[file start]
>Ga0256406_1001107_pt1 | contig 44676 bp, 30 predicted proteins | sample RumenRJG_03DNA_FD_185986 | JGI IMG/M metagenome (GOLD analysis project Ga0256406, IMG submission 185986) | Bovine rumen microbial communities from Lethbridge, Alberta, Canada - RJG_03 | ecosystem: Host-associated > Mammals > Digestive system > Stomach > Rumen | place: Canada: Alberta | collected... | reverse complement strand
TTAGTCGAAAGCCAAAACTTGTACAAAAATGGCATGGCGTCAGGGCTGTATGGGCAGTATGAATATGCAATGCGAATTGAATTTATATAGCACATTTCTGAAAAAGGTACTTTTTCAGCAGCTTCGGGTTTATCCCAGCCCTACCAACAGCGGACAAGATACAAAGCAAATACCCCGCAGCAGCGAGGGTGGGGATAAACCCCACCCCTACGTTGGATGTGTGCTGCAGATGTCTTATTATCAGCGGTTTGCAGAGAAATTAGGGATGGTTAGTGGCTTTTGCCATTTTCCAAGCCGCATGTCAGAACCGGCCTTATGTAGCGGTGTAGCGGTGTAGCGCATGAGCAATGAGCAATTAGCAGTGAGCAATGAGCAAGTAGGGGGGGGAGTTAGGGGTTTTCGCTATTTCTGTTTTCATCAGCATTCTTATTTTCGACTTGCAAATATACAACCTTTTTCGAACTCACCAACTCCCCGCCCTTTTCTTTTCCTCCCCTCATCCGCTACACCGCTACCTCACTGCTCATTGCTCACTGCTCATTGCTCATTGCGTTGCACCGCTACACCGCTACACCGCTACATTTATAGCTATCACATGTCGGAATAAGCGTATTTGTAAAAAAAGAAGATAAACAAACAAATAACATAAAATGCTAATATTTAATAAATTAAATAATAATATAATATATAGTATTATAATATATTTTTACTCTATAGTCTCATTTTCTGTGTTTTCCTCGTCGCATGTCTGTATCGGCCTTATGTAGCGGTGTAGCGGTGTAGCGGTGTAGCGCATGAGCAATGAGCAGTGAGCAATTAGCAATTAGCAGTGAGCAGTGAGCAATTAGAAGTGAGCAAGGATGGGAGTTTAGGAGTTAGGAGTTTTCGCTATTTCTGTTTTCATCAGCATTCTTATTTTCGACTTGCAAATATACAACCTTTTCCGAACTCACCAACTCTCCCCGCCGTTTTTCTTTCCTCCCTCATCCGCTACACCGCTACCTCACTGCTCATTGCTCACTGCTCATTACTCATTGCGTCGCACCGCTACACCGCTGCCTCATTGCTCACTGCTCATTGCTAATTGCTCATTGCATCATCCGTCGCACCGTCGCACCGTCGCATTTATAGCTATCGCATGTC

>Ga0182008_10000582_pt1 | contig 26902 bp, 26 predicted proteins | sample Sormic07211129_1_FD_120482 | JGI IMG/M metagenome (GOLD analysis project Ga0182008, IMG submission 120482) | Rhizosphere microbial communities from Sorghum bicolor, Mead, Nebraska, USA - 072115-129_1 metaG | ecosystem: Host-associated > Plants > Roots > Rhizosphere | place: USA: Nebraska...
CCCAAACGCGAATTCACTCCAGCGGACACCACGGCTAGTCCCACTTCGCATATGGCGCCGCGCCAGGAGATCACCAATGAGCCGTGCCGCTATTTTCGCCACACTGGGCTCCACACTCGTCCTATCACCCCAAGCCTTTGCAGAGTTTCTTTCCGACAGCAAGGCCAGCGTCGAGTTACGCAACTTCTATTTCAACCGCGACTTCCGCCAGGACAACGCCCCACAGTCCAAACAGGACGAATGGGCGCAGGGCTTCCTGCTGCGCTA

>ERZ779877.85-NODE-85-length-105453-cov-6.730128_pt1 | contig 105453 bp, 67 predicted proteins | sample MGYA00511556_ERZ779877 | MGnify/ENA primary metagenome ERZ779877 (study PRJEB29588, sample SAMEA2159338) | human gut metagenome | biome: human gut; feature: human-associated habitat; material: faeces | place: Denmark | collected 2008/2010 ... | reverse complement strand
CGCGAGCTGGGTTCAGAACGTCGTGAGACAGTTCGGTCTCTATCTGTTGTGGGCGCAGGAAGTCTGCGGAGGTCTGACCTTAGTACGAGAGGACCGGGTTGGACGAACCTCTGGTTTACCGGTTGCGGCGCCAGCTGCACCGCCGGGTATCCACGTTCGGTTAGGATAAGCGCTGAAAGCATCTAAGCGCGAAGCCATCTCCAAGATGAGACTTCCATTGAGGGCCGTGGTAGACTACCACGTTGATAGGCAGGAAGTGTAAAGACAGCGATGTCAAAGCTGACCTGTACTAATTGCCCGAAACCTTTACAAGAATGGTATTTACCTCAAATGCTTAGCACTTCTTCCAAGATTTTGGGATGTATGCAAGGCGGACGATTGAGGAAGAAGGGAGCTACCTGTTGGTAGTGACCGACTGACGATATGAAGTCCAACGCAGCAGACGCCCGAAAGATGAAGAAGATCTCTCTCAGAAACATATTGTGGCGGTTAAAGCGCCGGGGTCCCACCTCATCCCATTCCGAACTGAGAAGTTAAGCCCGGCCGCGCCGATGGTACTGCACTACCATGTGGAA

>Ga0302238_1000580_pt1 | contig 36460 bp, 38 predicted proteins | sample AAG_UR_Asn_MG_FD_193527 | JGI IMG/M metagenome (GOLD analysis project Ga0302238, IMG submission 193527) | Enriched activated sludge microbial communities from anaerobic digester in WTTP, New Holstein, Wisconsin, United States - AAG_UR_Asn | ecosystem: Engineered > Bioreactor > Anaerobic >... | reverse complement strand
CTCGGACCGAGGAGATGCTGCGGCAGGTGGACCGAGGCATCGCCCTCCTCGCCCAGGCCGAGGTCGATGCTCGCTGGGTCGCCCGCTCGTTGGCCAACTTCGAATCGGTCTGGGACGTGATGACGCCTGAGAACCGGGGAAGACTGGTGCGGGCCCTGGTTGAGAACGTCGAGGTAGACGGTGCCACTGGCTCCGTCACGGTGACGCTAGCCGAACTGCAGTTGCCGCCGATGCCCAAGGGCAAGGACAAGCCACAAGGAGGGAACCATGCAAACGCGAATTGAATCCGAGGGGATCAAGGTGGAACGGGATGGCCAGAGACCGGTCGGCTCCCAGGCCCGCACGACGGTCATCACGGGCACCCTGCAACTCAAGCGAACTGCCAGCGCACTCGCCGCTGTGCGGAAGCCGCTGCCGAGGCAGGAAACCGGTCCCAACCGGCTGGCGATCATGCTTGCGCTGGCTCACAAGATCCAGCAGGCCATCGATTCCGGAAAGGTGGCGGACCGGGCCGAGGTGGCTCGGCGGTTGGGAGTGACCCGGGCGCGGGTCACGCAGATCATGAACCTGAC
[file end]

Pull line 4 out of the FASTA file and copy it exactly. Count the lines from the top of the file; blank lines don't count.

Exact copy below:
CCCAAACGCGAATTCACTCCAGCGGACACCACGGCTAGTCCCACTTCGCATATGGCGCCGCGCCAGGAGATCACCAATGAGCCGTGCCGCTATTTTCGCCACACTGGGCTCCACACTCGTCCTATCACCCCAAGCCTTTGCAGAGTTTCTTTCCGACAGCAAGGCCAGCGTCGAGTTACGCAACTTCTATTTCAACCGCGACTTCCGCCAGGACAACGCCCCACAGTCCAAACAGGACGAATGGGCGCAGGGCTTCCTGCTGCGCTA